to an article in this week's New
Scientist. Such a device, at least theoretically, could be smuggled aboard a commercial airliner or aimed from the ground at an aircraft landing or taking off, the magazine says. Speculation
persists that such weapons have already been used in the Persian Gulf and in Afghanistan, though no reports have been confirmed, according to the New Scientist.
Concern about the impact of EMPs on aircraft is nothing new, as the pulses are a known side effect of nuclear weapons. GE has been working on a $12 million military contract since 2006 with the goal to find a way to make aircraft immune
from electromagnetic threats. Results from the project are due in 2011. Meanwhile, the increasing use of composite materials in aircraft is making them more vulnerable, Yael Shahar, director of a
counter-terrorism institute in Israel, told the New Scientist. Composites provide poor shielding against electromagnetic radiation compared with metal. "What is needed is extensive shielding of
electronic components and the vast amount of cables running down the length of the aircraft," Shahar said. One solution may be to protect cables with a metal mesh that can absorb
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Textron, the parent company of Cessna, said on Tuesday that it will further lower 2009
manufacturing production rates at Cessna, and Cessna CEO Jack Pelton confirmed in an e-mail to workers that that means more job cuts. "I've never seen any situation as dynamic as this," Pelton wrote,
according to the Wichita Eagle. "Financing continues to be problematic for many customers," he said. "Their
economic health may have stabilized, but their decision to take delivery of the jet they ordered two years ago now hinges on increased profitability which is still some time away." In addition to the
staff reduction, details of which will be announced at the end of this month, the company will shut down for two weeks in July. Other staff may face short-term furloughs as production of some models
is suspended pending an upturn in demand.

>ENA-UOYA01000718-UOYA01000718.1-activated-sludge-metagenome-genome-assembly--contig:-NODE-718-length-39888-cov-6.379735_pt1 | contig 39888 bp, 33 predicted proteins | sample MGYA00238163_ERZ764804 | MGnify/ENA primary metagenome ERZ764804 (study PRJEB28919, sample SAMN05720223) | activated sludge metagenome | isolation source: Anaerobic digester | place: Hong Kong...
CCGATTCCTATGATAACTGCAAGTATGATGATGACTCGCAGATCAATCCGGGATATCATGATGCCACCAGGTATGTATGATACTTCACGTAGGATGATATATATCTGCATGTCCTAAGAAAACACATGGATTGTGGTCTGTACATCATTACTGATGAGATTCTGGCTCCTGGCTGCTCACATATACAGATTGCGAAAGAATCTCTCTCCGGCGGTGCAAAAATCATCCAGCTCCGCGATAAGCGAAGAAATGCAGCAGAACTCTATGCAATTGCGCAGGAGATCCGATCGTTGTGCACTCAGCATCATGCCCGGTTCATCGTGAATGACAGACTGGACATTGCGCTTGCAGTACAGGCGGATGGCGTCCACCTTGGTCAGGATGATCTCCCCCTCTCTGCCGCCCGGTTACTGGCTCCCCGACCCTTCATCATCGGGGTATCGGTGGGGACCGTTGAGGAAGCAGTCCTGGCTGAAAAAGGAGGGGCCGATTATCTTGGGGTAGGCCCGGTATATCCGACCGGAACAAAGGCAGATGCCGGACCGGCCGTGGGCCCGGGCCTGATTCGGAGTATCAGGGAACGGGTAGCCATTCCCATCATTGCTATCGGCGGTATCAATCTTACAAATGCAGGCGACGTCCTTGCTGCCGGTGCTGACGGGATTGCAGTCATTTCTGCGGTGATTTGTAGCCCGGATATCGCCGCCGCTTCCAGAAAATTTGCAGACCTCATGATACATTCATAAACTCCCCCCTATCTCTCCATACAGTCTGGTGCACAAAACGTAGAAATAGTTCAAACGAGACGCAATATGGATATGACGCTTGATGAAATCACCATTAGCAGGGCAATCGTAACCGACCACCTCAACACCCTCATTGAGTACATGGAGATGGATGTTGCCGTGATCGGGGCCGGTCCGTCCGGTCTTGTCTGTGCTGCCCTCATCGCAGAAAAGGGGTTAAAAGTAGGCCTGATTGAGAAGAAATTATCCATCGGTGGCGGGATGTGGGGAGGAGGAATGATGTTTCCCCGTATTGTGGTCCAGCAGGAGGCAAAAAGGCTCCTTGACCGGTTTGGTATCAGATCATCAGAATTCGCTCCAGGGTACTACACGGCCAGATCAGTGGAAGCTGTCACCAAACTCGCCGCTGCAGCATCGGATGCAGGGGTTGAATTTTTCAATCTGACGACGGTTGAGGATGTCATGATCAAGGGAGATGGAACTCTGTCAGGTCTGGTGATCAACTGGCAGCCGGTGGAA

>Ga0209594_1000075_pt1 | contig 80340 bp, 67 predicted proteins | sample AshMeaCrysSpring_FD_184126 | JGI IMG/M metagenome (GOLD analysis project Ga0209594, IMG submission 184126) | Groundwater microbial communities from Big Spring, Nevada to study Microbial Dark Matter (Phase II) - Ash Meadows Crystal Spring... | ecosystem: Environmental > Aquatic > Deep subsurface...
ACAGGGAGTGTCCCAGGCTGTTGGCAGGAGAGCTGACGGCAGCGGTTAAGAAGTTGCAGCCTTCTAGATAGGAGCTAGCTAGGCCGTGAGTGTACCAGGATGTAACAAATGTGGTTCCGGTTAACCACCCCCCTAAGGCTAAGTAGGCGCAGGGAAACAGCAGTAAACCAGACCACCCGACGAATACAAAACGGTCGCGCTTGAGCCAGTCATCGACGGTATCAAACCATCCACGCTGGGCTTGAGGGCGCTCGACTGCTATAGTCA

Cessna has already laid off 4,600 workers. The next round of cuts will affect workers in all departments and all pay levels, the company said.
In its annual aviation forecast,
released on Tuesday, the FAA said it expects U.S. aircraft operations to decrease almost 6 percent this year compared to 2008 levels but then start to rebound in 2010. Operations overall will then
grow at about 1.5 percent per year through 2025, with general aviation growing slightly faster at 1.8 percent per year. The total GA fleet should continue to grow at the rate of about 1 percent per
year. "A vibrant, efficient and green aviation system will play a key role in our nation's economic recovery," said U.S. Secretary of Transportation Ray LaHood. The report noted that GA operations at
combined FAA and contract towers were down 5.6 percent last year, the steepest decline since 2003. GA activity at consolidated traffic facilities (FAA TRACONs) fell 6.3 percent, while the number of GA
aircraft handled at FAA en route centers decreased 7.6 percent. The number of student pilots decreased 4 percent in 2008, the fourth consecutive year of decline in this category. "The industry is
trying to stimulate interest in flying, but the data suggest that more needs to be done," the report says. The FAA said that although this worldwide recession is one of the most severe downturns since
the end of World War II, new federal stimulus packages and monetary policies are expected to turn the economy around in the second half of this year.
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As expected, Cirrus has announced that the Perspective avionics suite developed by Garmin will be standard panel in the SF50 Vision (we're not sure when it changed from SJ50) jet. Cirrus launched
the proof-of-concept Vision with L-3's Smart Deck system but there were reports late last year that the two had parted ways. Since it's introduction a year ago as a top-of-the-line option, Perspective